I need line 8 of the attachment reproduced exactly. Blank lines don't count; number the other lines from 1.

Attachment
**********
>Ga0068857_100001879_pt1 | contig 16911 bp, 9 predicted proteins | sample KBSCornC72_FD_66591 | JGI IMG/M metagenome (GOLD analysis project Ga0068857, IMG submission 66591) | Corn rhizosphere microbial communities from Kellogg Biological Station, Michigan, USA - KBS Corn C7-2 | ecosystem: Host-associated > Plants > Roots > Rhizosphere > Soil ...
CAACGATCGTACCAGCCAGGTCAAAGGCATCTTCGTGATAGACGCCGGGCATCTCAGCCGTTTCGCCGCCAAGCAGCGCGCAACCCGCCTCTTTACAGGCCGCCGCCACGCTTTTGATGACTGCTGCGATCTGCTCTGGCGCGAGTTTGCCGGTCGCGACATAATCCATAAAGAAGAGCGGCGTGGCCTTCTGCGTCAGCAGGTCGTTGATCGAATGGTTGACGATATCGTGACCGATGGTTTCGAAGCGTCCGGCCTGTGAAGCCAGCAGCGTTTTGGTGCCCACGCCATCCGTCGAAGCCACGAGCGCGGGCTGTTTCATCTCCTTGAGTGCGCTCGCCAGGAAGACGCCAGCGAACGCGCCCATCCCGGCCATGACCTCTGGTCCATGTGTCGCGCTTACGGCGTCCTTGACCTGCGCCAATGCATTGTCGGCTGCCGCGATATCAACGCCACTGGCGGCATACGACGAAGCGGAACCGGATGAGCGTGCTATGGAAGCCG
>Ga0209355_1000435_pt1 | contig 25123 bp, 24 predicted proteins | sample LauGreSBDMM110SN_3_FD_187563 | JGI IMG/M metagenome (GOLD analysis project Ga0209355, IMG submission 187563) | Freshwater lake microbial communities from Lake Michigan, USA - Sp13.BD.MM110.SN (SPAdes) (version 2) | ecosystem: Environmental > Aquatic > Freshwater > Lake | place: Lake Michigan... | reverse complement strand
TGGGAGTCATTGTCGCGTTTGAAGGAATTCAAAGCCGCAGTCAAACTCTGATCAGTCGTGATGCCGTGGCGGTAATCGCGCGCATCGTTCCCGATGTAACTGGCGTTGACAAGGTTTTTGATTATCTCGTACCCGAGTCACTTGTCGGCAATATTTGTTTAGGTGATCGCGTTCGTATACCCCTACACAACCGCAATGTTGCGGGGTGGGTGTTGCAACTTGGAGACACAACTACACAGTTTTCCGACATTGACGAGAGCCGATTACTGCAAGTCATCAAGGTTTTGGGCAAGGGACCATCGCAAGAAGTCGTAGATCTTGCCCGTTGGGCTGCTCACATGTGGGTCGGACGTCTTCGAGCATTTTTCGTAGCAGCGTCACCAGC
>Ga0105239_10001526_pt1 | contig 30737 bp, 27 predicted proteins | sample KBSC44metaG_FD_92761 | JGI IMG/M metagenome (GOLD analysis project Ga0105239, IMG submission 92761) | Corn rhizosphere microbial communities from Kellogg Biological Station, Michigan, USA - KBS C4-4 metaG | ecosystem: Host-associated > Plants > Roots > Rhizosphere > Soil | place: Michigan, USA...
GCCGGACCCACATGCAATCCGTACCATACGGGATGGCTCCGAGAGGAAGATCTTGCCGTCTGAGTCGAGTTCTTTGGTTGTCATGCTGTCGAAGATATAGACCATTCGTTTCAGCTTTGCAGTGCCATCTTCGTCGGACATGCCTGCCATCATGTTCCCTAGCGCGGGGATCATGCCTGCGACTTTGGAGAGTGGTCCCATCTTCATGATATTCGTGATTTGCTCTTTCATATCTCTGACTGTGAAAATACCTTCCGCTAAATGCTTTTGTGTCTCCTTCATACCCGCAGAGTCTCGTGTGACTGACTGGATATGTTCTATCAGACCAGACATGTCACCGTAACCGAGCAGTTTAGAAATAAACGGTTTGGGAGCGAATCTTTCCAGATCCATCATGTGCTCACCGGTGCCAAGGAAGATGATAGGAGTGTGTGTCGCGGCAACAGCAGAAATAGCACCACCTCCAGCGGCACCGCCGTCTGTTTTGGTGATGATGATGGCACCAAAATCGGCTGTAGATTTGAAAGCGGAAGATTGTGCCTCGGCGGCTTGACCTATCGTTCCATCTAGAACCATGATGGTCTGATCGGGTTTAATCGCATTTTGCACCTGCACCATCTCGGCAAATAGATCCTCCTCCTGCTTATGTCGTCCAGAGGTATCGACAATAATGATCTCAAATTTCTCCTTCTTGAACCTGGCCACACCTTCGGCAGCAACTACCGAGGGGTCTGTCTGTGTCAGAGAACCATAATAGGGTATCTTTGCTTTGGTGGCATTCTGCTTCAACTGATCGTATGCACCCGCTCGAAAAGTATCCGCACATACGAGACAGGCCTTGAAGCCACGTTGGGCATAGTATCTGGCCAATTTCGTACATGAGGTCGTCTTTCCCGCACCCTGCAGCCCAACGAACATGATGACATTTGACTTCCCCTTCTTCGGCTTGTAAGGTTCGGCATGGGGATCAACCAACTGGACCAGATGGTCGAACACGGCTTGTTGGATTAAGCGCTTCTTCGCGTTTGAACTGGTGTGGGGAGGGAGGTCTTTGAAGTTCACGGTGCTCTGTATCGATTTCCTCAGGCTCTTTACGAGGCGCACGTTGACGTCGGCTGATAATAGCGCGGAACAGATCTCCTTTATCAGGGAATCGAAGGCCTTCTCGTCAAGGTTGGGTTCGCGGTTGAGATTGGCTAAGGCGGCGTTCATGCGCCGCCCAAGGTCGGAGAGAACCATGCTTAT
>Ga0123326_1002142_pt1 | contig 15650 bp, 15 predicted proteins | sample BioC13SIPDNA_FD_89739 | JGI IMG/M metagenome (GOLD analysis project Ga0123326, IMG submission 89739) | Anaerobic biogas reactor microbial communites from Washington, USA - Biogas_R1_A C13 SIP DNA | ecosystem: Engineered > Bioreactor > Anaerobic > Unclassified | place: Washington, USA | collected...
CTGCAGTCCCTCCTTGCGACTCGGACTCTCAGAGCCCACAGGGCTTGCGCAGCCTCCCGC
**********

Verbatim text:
CTGCAGTCCCTCCTTGCGACTCGGACTCTCAGAGCCCACAGGGCTTGCGCAGCCTCCCGC